Militia building typically involves a separate system in the armed forces, termed the “militia system” (民兵制度). The most recent official public description, in China’s 2013 Defense White Paper, states that they serve “as an assistant and backup force of the PLA.” While the militia is classified as a reserve force (后备力量), it should not be confused with the actual reserves of the PLA services (预备役部队). China builds the militia and the PLA reserves simultaneously as two separate components of its reserve force system.5 Authoritative Chinese writings typically refer to the militia as “China militia” (中国民兵), essentially a reserve force that plays a parallel and supporting role to the PLA. This confers three responsibilities: first, to support the PLA in defending China from

external threats, and second, to assist China’s domestic security forces to ensure social stability and to engage in disaster relief.
The militia has a military organizational structure and, despite being a separate component of China’s armed forces, is organized and commanded directly by the PLA’s local military commands.6 Its forces are subject to the “dual-responsibility system” (双重领导) at the core of civil-military leadership over local forces. This system is implemented through multiple institutionalized mechanisms whereby local military and civilian leaders serve in posts on each other’s Party Committees that oversee militia work. Civilian leadership involvement in local military commands’ work helps ensure ‘Party control of the gun’ and creates useful synergies by leveraging local civilian resources.7
Fundamentally, militia units are local forces levied by provincial governments to support national defense efforts. This is reflected in the interactions between local civilian and military leaders. National militia work policies are prescribed for the provinces by the Central Military Commission’s National Defense Mobilization Department, currently headed by PLA Generals. The PLA Provincial Military Districts (MD) send their militia force requirements to the provincial government/Party apparatuses, which then plan and fund construction of the militia in their social and economic plans.8 The local PLA commands (MDs, Military Subdistricts, and People’s Armed Forces Departments/PAFDs) then organize, train, and command the militia units. When required, other maritime-related government departments also help local military and government authorities to construct the PAFMM. For example, local branches of MLE agencies such as the Maritime Safety Administration and the China Coast Guard (CCG) provide safety or technical training pertinent to their departmental specialties.9 Both central and provincial governments provide funding for the militia.10 Local governments cover lost wages or damages incurred by militia personnel in training or missions. Since they help foot the bill for militia construction, local governments may call on the units if needed. The militia thus also provide a ready source of manpower for local governments in times of emergencies, such as natural disasters, law enforcement, and search and rescue efforts. This division of responsibilities requires civilian and military leaders to cooperate in militia building.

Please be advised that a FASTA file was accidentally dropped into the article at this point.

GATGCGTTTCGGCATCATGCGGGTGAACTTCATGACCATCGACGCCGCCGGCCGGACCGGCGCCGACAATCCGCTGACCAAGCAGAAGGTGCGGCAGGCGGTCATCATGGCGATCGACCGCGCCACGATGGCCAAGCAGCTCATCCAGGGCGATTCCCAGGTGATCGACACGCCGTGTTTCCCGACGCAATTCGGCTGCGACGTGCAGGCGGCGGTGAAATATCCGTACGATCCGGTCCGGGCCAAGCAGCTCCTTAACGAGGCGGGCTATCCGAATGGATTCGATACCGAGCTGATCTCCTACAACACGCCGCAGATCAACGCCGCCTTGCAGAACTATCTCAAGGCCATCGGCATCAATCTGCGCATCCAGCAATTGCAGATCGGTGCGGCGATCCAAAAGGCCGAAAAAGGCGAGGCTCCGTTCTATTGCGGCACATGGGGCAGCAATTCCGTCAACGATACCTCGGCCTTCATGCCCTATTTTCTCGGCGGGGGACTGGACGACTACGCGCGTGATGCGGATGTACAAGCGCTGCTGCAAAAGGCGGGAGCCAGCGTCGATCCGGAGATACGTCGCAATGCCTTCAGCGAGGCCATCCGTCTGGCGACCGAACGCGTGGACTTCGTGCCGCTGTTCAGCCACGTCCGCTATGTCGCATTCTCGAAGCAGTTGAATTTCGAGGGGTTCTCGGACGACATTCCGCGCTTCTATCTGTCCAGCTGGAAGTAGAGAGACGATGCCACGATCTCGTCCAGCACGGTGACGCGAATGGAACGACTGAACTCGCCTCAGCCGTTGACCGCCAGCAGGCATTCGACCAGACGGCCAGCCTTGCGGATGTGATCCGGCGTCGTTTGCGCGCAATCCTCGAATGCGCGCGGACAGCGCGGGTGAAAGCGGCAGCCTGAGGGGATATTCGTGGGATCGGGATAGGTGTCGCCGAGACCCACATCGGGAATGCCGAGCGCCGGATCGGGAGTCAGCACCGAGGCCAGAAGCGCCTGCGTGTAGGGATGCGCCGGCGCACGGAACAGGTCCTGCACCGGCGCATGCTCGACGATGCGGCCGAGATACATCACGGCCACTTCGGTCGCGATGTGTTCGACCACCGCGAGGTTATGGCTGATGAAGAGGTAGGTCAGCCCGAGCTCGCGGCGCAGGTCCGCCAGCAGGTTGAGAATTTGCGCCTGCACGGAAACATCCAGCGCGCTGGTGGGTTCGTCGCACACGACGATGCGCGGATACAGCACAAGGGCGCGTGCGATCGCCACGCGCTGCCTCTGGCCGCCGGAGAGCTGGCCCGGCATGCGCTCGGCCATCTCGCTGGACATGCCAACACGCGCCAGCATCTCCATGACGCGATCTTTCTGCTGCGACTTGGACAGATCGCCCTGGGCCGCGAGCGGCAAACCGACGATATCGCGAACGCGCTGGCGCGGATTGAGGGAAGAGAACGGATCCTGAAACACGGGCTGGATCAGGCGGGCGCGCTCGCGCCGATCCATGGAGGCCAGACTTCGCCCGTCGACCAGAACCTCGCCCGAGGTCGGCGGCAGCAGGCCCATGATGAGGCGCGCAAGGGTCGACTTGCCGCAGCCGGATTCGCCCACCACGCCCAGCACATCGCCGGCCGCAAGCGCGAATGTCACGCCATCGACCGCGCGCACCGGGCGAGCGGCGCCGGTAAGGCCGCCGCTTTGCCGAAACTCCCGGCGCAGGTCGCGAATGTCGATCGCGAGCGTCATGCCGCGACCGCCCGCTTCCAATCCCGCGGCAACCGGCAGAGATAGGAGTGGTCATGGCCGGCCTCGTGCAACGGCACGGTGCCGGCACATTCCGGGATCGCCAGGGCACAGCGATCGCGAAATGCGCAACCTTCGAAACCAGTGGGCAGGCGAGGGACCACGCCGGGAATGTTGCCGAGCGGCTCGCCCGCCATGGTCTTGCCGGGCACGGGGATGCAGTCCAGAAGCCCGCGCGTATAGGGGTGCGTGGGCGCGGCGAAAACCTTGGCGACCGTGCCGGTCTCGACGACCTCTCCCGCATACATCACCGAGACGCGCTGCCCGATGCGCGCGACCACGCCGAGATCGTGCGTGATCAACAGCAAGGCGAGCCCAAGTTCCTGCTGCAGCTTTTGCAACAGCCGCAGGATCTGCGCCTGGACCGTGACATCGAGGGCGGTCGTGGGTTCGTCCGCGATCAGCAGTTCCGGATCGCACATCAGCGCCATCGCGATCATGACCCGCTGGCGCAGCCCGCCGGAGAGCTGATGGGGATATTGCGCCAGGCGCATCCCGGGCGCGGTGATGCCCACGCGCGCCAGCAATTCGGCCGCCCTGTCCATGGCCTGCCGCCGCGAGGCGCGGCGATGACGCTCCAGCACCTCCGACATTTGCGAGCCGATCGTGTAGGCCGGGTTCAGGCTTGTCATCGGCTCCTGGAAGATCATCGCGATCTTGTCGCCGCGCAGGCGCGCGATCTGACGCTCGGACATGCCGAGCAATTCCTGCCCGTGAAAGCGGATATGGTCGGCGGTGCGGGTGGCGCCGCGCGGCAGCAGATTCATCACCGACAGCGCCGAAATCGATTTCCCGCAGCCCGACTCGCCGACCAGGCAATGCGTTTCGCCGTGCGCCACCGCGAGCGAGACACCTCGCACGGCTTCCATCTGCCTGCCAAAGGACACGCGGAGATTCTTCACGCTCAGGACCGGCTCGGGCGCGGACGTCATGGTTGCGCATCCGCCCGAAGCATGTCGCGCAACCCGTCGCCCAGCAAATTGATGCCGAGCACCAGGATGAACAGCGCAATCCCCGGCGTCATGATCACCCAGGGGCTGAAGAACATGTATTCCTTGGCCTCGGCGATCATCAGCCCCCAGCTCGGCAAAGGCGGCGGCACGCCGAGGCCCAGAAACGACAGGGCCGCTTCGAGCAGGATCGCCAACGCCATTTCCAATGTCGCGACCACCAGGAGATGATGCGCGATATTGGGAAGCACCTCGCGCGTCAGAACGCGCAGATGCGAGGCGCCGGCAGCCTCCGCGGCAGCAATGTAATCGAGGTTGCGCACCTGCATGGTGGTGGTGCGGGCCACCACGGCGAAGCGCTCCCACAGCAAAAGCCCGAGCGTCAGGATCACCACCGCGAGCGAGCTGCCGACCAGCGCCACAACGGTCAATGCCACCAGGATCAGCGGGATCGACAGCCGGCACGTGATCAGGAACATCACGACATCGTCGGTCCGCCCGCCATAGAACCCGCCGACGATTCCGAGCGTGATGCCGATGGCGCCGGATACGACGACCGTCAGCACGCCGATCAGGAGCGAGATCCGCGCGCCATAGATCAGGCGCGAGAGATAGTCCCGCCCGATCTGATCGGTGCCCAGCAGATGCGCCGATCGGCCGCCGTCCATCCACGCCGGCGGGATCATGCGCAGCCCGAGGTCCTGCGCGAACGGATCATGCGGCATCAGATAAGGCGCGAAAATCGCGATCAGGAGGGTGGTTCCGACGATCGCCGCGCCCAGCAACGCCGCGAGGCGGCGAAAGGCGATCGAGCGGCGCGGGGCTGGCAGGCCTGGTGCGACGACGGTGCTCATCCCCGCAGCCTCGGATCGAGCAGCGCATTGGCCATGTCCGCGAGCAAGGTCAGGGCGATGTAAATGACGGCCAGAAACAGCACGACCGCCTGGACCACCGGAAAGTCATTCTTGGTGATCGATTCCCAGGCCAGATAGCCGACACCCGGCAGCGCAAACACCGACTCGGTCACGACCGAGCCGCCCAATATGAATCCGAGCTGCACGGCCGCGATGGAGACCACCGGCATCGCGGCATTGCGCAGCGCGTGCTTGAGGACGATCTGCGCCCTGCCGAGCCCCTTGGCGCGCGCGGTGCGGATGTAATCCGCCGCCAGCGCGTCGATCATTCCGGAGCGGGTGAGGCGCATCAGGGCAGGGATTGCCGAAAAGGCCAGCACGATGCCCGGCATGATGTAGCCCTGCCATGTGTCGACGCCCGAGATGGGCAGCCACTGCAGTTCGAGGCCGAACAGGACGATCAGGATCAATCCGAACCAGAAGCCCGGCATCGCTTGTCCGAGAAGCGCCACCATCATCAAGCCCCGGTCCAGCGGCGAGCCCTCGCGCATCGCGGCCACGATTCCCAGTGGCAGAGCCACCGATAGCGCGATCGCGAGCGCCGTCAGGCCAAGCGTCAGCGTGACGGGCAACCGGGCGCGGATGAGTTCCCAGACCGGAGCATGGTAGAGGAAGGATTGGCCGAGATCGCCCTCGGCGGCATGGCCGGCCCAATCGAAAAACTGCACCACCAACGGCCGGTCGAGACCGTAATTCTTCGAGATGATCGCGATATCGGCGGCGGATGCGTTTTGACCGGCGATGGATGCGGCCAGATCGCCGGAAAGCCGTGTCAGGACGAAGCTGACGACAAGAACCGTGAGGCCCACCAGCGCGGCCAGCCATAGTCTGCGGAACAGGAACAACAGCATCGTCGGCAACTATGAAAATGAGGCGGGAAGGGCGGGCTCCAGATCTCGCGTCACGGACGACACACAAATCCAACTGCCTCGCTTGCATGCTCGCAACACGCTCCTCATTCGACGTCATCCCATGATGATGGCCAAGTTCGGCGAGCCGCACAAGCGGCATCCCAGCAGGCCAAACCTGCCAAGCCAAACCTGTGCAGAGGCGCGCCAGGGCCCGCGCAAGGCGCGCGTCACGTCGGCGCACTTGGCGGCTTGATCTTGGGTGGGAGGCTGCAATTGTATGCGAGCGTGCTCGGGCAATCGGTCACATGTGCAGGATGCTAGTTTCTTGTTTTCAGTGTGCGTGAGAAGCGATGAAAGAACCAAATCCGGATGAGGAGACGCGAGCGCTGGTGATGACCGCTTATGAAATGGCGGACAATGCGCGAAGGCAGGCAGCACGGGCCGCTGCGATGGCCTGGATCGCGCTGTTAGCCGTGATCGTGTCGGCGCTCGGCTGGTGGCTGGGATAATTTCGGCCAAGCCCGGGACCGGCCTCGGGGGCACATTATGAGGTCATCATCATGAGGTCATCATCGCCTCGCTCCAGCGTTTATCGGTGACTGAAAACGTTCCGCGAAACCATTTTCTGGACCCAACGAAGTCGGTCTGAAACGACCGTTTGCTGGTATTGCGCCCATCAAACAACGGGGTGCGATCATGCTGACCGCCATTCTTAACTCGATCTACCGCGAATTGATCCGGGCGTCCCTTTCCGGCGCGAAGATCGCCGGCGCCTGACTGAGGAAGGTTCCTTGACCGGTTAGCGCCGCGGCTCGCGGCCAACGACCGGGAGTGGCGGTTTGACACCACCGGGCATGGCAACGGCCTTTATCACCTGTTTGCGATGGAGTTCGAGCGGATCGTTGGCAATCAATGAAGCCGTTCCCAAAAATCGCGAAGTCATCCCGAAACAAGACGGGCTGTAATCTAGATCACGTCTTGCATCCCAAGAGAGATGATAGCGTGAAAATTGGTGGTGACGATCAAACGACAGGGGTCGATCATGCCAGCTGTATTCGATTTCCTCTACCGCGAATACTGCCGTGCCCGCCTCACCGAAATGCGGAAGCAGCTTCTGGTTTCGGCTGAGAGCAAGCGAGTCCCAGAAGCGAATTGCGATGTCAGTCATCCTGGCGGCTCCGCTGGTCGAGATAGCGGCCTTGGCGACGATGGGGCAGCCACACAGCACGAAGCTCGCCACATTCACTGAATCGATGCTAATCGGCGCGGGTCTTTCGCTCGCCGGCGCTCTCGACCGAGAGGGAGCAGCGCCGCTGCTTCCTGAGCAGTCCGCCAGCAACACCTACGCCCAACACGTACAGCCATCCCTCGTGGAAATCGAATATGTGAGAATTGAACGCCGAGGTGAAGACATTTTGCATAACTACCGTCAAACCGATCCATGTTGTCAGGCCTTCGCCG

At the bottom tiers of the PLA local commands are the PAFDs, which link the PAFMM directly to the PLA chain of command. They are divided into county-level and grassroots-level PAFDs.11 The county-level PAFDs, through which PAFMM communications and directives—such as mobilization and mission orders—must typically pass, are manned by active duty PLA personnel. Below them, the grassroots PAFDs are manned by civilian cadres whose salaries are paid by local governments and sometimes work on a part-time basis. These grassroots PAFDs are the closest interface through which militia interact with the PLA command on a regular basis, as their direct managers for recruitment, planning, organization, training, and policy execution.

Conor M. Kennedy and Andrew S. Erickson1
China Maritime Report No. 1
March 2017
China Maritime Studies Institute
U.S. Naval War College
Newport, Rhode Island